Since the late 1950s and early 1960s, the study of organizations and occupations, although linked, in principle, as subfields, have become, in practice, increasingly disconnected. Organizational theory has tended to concentrate on higher level theorizing about the design and operation of governance structures while research on occupations has continued to be informed by more contextually sensitive investigations of occupational interaction in concrete work situations. Drawing on a study of how resource recycling practices spread across colleges and universities, we argue for re-uniting the study of occupations and organizations through a focus on what we call the structuration of work. We track how the rationalization of recycling practices through system wide social movements and professional associations enabled the emergence of a new occupation of recycling coordinators in the field of higher education. We use the case of resource recycling in colleges and universities to illustrate how field-level processes and lower-level occupational actions in organizations are mutually constitutive and shape the social organization of work.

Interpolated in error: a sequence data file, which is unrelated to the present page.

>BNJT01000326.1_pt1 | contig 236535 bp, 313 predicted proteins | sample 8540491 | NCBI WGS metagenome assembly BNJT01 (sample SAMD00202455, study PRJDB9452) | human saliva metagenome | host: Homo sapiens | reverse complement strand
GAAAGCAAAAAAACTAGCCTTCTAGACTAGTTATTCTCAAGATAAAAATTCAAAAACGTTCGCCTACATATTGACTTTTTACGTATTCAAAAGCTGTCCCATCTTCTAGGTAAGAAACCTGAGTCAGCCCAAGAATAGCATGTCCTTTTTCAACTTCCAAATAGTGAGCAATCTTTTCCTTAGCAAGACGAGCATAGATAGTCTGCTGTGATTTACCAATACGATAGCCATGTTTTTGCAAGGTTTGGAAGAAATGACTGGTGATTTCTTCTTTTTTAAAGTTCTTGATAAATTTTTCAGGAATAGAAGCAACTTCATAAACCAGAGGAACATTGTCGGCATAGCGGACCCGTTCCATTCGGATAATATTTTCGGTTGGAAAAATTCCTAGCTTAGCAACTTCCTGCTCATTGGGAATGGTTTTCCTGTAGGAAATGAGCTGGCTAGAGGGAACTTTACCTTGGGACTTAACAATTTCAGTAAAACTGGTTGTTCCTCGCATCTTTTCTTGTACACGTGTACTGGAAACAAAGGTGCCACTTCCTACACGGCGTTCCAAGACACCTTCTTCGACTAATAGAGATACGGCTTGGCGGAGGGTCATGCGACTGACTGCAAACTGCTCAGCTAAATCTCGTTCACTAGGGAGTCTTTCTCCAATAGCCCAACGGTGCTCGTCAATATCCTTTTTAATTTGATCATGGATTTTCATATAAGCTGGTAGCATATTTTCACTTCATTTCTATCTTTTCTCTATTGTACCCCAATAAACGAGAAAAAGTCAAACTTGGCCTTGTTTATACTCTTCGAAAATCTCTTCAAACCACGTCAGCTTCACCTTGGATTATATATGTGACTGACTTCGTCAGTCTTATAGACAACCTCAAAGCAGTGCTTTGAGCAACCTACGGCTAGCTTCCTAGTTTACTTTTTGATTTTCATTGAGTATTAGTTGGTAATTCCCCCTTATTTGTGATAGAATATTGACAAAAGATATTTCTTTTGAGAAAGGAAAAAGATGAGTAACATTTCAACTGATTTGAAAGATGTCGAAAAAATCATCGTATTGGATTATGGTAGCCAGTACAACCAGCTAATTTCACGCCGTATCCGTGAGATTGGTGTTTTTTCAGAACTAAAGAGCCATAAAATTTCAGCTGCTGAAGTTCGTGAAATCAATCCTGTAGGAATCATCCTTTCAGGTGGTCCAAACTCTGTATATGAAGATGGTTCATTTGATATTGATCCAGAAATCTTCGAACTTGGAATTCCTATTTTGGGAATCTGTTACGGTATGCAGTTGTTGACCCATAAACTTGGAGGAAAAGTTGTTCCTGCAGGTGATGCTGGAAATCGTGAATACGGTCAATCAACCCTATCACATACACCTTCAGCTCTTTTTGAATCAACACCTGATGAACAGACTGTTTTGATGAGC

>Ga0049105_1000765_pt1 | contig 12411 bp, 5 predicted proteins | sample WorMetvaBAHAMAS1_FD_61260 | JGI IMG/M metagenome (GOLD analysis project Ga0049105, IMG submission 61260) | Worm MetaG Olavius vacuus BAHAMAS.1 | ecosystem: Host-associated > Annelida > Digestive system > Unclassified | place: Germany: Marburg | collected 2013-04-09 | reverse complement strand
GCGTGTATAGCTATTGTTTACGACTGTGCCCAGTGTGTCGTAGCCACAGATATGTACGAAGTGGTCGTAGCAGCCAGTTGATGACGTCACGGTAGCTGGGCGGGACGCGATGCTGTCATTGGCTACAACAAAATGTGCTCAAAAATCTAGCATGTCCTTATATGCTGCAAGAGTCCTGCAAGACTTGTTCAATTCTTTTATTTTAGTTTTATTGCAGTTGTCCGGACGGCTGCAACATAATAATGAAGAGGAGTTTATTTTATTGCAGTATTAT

Lounsbury, M. and Kaghan, W. (2001), "Organizations, occupations and the structuration of work", Vallas, S. (Ed.) The Transformation of Work (Research in the Sociology of Work, Vol. 10), Emerald Group Publishing Limited, Bingley, pp. 25-50. https://doi.org/10.1016/S0277-2833(01)80020-0Download as .RIS
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